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Title: Assessing biological and methodological aspects of brain volume loss in multiple sclerosis
Author: Andorra, Magi
Nakamura, Kunio
Lampert, Erika
Pulido Valdeolivas, Irene
Zubizarreta, Irati
Llufriu Duran, Sara
Martínez-Heras, Eloy
Sola Valls, Nuria
Sepúlveda, María
Tercero Uribe, Ana
Blanco Morgado, Yolanda
Saiz Hinarejos, Albert
Villoslada, Pablo
Martínez Lapiscina, Elena H.
Keywords: Esclerosi múltiple
Diagnòstic per la imatge
Multiple sclerosis
Diagnostic imaging
Issue Date: 1-Oct-2018
Publisher: American Medical Association
Abstract: Importance: Before using brain volume loss (BVL) as a marker of therapeutic response in multiple sclerosis (MS), certain biological and methodological issues must be clarified. Objectives: To assess the dynamics of BVL as MS progresses and to evaluate the repeatability and exchangeability of BVL estimates with Jacobian Integration (JI) and Functional Magnetic Resonance Imaging of the Brain (FMRIB) Software Library (FSL) (specifically, the Structural Image Evaluation, Using Normalisation, of Atrophy-Cross-Sectional [SIENA-X] tool or FMRIB's Integrated Registration and Segmentation Tool [FIRST]). Design, Setting, and Participants: A cohort of patients who had either clinically isolated syndrome or MS was enrolled from February 2011 through October 2015. All underwent a series of annual magnetic resonance imaging (MRI) scans. Images from 2 cohorts of healthy volunteers were used to evaluate short-term repeatability of the MRI measurements (n = 34) and annual BVL (n = 20). Data analysis occurred from January to May 2017. Main Outcomes and Measures: The goodness of fit of different models to the dynamics of BVL throughout the MS disease course was assessed. The short-term test-retest error was used as a measure of JI and FSL repeatability. The correlations (R2) of the changes quantified in the brain using JI and FSL, together with the accuracy of the annual BVL cutoffs to discriminate patients with MS from healthy volunteers, were used to measure compatibility of imaging methods. Results: A total of 140 patients with clinically isolated syndrome or MS were enrolled, including 95 women (67.9%); the group had a median (interquartile range) age of 40.7 (33.6-48.1) years. Patients underwent 4 MRI scans with a median (interquartile range) interscan period of 364 (351-379) days. The 34 healthy volunteers (of whom 18 [53%] were women; median [IQR] age, 33.5 [26.2-42.5] years) and 20 healthy volunteers (of whom 10 [50%] were women; median [IQR] age, 33.0 [28.7-39.2] years) underwent 2 MRI scans within a median (IQR) of 24.5 (0.0-74.5) days and 384.5 (366.3-407.8) days for the short-term and long-term MRI follow-up, respectively. The BVL rates were higher in the first 5 years after MS onset (R2 = 0.65 for whole-brain volume change and R2 = 0.52 for gray matter volume change) with a direct association with steroids (β = 0.280; P = .02) and an inverse association with age at MS onset, particularly in the first 5 years (β = 0.015; P = .047). The reproducibility of FSL (SIENA) and JI was similar for whole-brain volume loss, while JI gave more precise, less biased estimates for specific brain regions than FSL (SIENA-X and FIRST). The correlation between whole-brain volume loss using JI and FSL was high (R2 = 0.92), but the same correlations were poor for specific brain regions. The area under curve of the whole-brain volume change to discriminate between patients with MS and healthy volunteers was similar, although the thresholds and accuracy index were distinct for JI and FSL. Conclusions and Relevance: The proposed BVL threshold of less than 0.4% per year as a marker of therapeutic efficiency should be reconsidered because of the different dynamics of BVL as MS progresses and because of the limited reproducibility and variability of estimates using different imaging methods.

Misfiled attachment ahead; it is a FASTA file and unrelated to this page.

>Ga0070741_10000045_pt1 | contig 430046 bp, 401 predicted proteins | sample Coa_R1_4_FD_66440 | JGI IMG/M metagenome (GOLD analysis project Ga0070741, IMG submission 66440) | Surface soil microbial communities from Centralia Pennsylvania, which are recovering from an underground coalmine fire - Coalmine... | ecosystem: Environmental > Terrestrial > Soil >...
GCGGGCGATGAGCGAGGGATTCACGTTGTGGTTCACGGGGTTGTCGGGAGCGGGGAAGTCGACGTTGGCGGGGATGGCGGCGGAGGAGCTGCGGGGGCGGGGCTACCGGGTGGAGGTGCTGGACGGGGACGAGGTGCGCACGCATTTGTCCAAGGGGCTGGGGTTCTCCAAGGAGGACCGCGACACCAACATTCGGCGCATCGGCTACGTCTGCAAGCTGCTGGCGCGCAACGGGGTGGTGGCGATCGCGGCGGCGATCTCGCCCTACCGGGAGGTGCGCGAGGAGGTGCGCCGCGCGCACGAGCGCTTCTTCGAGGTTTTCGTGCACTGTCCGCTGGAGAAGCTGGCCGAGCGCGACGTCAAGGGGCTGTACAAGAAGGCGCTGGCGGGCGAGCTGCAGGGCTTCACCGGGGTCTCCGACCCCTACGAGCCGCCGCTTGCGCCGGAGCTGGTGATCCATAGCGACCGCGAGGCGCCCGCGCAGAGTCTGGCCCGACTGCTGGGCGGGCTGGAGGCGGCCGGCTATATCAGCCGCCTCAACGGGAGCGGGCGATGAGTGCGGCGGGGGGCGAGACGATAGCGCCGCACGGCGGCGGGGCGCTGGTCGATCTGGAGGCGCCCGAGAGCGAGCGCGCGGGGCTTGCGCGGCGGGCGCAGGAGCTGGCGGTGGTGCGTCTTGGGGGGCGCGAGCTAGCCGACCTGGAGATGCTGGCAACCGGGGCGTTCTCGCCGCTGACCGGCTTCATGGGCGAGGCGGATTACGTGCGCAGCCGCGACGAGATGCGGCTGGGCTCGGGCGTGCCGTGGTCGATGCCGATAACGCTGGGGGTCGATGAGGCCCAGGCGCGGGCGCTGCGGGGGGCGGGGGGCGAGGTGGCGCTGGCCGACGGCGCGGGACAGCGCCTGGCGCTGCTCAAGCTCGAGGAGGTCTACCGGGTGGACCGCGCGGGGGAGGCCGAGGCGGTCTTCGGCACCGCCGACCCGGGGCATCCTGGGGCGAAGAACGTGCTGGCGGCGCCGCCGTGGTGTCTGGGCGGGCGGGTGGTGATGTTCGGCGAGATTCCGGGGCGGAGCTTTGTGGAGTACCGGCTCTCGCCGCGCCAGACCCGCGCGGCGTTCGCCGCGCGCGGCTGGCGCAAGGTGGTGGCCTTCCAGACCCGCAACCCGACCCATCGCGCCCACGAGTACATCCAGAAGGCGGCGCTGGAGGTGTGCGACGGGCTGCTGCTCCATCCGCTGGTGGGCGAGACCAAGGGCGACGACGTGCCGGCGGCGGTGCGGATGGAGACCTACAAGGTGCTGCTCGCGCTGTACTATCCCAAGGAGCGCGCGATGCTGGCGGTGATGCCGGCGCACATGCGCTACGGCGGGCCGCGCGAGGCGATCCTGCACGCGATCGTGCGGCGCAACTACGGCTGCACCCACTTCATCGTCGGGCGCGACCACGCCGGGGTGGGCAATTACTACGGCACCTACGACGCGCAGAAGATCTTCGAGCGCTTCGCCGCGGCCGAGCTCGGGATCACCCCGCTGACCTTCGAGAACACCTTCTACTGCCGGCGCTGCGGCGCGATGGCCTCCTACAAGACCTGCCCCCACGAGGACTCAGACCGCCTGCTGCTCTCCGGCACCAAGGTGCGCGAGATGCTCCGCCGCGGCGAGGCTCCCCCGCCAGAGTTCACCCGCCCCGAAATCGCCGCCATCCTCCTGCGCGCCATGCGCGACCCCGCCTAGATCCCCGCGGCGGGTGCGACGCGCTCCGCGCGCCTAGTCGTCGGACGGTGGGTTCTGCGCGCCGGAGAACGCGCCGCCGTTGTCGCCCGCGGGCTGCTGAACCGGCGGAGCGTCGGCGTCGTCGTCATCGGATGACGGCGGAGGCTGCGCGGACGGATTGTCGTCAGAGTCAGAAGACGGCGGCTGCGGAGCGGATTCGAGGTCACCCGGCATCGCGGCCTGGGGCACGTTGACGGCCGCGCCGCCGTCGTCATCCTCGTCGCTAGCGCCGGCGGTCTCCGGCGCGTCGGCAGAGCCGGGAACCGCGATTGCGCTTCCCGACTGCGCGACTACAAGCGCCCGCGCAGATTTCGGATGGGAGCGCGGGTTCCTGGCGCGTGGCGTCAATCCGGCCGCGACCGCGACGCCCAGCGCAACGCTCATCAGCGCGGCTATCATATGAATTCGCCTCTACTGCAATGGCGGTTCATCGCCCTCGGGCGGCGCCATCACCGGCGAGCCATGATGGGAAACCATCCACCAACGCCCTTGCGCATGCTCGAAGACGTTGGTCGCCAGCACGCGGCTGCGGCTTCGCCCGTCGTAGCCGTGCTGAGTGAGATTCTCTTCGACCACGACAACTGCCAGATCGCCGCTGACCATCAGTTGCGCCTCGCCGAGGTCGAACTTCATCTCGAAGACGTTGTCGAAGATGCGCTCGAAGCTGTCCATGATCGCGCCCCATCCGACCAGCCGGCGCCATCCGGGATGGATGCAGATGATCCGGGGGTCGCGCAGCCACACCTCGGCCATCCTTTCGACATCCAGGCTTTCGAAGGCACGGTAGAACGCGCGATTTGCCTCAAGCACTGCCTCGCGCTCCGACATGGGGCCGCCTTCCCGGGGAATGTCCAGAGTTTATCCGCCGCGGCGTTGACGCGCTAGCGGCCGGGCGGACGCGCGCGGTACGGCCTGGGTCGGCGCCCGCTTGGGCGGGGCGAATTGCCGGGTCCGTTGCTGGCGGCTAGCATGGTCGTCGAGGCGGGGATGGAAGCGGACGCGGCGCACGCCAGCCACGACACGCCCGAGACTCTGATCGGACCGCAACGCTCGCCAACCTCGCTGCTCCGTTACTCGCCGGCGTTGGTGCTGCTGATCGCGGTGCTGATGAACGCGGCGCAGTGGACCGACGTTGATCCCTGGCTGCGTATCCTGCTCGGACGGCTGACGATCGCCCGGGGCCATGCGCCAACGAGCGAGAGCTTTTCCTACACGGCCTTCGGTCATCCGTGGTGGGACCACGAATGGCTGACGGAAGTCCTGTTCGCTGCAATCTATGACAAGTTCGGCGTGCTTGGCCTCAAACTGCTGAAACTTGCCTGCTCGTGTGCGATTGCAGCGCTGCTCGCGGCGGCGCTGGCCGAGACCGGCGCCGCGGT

Note: Reproducció del document publicat a:
It is part of: JAMA Neurology, 2018, vol. 75, num. 10, p. 1246-1255
Related resource:
ISSN: 2168-6149
Appears in Collections:Articles publicats en revistes (IDIBAPS: Institut d'investigacions Biomèdiques August Pi i Sunyer)
Articles publicats en revistes (Medicina)

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